To determine the closest coordinate to each location, I iterate over the combinations of locations, coordinate and distances produced by gen_locations_coords_dists updating a mapping between the pairing with the shortest distance:

# location: closest coordinate
closest_coord_map = {}
# location: shortest distance
closest_coord_dists = defaultdict(lambda: float("inf"))
for (x, y), (cx, cy), d in gen_locations_coords_dists(coords):
    # shortest distance seen so far
    closest = closest_coord_dists[(x, y)]
    if d < closest:
        # current pairing is shorter
        closest_coord_map[(x, y)] = (cx, cy)
        closest_coord_dists[(x, y)] = d
    elif d == closest and closest_coord_map[(x, y)] != (cx, cy):
        # same distance, not the same X,Y values
        # locations with multiple equal distance coords don't count towards area
        closest_coord_map[(x, y)] = None

Using this closest_coord_map, the area for each coordinate can be calculated, by counting the number of locations where each coordinate is closest:

x_lims, y_lims = coords_limits(coords)
coords_areas = defaultdict(int)
for xy, coord in closest_coord_map.items():
    if coord is None:
        # location was equal distance to coordinates
        continue
    if xy[0] in x_lims or xy[1] in y_lims:
        # location at edge of coordinate limits
        # must have an infinite area
        coords_areas[coord] = float("-inf")
    coords_areas[coord] += 1
largest_area = max(coords_areas.values())

These last two steps can be wrapped up into a function for Part 1:

def part_1(coords):
    closest_coord_map = {}
    closest_coord_dists = defaultdict(lambda: float("inf"))
    for (x, y), (cx, cy), d in gen_locations_coords_dists(coords):
        closest = closest_coord_dists[(x, y)]
        if d < closest:
            closest_coord_map[(x, y)] = (cx, cy)
            closest_coord_dists[(x, y)] = d
        elif d == closest and closest_coord_map[(x, y)] != (cx, cy):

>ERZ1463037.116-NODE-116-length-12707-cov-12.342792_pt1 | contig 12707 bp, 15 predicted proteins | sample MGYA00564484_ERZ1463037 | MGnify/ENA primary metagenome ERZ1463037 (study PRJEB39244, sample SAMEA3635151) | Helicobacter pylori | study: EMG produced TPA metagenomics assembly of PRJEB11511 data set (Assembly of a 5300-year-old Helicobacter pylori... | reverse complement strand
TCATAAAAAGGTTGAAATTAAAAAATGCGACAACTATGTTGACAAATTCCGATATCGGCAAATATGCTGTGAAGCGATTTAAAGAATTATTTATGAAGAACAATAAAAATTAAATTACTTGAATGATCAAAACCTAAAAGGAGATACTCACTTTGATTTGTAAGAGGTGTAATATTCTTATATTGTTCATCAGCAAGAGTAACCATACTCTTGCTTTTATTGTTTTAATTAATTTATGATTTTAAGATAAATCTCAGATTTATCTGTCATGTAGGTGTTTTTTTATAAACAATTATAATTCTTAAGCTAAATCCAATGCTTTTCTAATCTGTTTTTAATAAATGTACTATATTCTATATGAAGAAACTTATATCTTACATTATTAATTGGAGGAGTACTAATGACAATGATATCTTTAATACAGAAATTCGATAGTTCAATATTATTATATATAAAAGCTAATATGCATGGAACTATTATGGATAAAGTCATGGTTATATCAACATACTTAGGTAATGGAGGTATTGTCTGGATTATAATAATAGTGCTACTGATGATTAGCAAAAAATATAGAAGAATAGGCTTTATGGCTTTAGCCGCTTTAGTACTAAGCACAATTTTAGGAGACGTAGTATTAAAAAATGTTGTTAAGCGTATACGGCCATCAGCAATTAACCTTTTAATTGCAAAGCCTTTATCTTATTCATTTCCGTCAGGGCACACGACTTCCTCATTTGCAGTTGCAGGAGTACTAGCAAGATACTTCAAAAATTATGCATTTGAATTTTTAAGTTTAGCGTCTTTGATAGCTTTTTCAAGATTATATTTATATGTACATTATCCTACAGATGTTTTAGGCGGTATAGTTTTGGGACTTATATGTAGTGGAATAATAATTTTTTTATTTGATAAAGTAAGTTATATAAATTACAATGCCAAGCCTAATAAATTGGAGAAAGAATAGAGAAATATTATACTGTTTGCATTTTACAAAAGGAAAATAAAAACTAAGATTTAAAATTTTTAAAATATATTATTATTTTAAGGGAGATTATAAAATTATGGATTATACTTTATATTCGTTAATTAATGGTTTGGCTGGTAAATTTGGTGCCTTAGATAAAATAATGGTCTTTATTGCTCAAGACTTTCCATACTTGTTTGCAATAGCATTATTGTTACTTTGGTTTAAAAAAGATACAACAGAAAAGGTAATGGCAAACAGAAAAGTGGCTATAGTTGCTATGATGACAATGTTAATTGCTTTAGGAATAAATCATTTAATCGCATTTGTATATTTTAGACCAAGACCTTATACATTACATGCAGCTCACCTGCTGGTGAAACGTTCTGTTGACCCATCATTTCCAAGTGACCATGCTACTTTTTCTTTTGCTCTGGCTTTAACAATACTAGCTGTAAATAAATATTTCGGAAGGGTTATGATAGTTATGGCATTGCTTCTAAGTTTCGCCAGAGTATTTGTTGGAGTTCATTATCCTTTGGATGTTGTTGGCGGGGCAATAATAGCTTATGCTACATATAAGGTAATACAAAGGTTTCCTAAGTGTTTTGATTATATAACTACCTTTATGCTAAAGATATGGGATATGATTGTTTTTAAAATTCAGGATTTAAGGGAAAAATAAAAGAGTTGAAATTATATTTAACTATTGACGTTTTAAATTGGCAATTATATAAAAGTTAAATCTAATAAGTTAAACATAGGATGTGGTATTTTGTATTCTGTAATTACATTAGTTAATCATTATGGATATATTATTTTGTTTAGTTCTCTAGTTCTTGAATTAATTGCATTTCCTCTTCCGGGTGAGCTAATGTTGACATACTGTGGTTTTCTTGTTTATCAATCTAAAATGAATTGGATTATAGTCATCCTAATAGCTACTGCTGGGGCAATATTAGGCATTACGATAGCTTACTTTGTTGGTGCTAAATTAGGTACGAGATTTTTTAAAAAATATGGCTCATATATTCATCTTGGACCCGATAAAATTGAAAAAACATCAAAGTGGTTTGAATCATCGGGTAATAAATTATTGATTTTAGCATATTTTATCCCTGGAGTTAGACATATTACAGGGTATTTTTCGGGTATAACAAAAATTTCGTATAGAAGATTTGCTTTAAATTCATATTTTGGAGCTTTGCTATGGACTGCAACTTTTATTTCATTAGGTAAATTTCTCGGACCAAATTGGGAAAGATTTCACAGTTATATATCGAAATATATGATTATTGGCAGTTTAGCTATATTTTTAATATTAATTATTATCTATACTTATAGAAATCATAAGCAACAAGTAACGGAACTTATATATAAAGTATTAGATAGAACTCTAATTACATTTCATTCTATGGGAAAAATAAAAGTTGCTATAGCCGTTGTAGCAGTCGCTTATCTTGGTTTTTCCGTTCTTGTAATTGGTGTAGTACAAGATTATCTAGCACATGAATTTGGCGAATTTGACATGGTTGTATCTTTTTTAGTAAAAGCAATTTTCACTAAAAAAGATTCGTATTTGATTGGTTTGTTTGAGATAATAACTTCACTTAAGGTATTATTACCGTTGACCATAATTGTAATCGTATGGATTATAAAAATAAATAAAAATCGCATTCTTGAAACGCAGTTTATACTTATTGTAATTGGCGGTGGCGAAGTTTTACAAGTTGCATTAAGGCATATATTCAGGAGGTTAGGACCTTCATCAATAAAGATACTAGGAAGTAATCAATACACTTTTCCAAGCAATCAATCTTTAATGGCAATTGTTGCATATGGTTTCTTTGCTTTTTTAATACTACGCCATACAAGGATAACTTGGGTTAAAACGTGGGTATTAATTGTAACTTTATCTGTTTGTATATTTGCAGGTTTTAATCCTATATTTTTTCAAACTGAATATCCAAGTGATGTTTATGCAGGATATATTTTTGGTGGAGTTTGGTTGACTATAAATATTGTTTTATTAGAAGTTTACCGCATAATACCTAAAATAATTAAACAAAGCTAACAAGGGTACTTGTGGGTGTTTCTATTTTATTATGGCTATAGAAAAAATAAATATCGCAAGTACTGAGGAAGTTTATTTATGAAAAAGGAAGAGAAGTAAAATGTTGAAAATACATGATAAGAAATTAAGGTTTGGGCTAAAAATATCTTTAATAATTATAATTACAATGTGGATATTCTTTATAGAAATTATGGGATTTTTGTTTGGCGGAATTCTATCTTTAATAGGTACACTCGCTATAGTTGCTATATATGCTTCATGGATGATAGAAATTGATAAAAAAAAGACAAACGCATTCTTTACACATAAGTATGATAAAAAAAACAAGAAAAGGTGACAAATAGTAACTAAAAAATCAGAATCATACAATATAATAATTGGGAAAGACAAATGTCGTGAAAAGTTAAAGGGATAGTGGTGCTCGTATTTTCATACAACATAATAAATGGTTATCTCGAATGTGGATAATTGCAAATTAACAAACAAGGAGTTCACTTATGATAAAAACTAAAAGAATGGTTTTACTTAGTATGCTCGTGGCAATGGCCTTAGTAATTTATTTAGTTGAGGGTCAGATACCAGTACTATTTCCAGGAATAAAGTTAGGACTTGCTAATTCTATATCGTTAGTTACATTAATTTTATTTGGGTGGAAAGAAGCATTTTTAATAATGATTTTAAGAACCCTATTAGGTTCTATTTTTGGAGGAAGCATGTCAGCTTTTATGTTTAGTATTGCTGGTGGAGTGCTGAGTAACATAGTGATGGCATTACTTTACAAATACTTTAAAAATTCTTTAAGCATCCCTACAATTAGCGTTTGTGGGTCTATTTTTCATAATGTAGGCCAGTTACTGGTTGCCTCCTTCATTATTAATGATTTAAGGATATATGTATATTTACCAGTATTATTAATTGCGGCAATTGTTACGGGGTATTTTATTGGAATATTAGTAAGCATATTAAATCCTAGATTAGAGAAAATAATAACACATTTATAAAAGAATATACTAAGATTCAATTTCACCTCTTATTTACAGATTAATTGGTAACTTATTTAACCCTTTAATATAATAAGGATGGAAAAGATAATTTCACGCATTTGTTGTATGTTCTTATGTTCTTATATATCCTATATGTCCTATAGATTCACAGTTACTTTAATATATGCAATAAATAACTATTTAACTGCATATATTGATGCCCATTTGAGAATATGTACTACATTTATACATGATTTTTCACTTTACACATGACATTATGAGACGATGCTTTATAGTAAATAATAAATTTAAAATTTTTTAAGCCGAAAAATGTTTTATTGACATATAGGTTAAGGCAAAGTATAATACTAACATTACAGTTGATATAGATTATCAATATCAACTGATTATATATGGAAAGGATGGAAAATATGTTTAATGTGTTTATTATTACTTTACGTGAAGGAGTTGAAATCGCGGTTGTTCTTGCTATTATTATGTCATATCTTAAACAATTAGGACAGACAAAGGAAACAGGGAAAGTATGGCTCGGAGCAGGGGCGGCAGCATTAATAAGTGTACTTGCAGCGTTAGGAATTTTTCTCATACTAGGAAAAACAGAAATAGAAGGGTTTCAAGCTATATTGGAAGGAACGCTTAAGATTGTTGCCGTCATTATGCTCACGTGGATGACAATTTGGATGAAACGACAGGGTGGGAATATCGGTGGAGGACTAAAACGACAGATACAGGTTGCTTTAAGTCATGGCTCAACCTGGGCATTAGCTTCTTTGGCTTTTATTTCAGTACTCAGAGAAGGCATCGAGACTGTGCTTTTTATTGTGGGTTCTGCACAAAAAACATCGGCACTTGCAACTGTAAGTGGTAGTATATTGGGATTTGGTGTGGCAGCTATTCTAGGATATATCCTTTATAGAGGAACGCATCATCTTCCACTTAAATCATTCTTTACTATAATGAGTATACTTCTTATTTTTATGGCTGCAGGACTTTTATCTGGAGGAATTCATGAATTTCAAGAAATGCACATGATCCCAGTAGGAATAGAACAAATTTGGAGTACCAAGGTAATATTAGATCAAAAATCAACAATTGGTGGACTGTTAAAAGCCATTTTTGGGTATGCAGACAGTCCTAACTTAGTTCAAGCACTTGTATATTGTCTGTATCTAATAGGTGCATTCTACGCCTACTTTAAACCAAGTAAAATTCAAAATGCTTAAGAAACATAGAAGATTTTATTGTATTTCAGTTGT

closest_coord_map[(x, y)] = None

    x_lims, y_lims = coords_limits(coords)
    coords_areas = defaultdict(int)
    for xy, coord in closest_coord_map.items():
        if coord is None:
            continue
        if xy[0] in x_lims or xy[1] in y_lims:
            coords_areas[coord] = float("-inf")
        coords_areas[coord] += 1
    return max(coords_areas.values())

For my puzzle input, the result is 3358.

Part Two

We are now asked to find the **size of the region containing all locations which have a total distance to all given coordinates of less than 10000`. The puzzle actually provides us an algorithm for finding the desired region (using a smaller size of 32):

For each location, add up the distances to all of the given coordinates; if the total of those distances is less than 32, that location is within the desired region.

All of the hard work has been done in part one, we can already generate the distances between all locations and all coordinates. The final step is to sum up the distances for each location to find the total distance to all coordinates in the region, filter these to where the total distance is less than 10000 and count them up!

python
def part_2(coords):
total_dists_to_coords = defaultdict(int)
for (x, y), (cx, cy), d in gen_locations_coords_dists(coords):
# calculate region size for each location
total_dists_to_coords[(x, y)] += d
# filter and count
return len([l for l, d in total_dists_to_coords.items() if d < 10000])

For my puzzle input, the result is 45909

A note on Lazy Evaluation

This puzzle was a great fit for generators and lazy evaluation. It provides a very interesting programming paradigm which can be extremely useful for large datasets (and fun of course). I would highly encourage reading Structure and Interpretation of Computer Programs chapter 3.5 on Streams for an excellent introduction to the topic.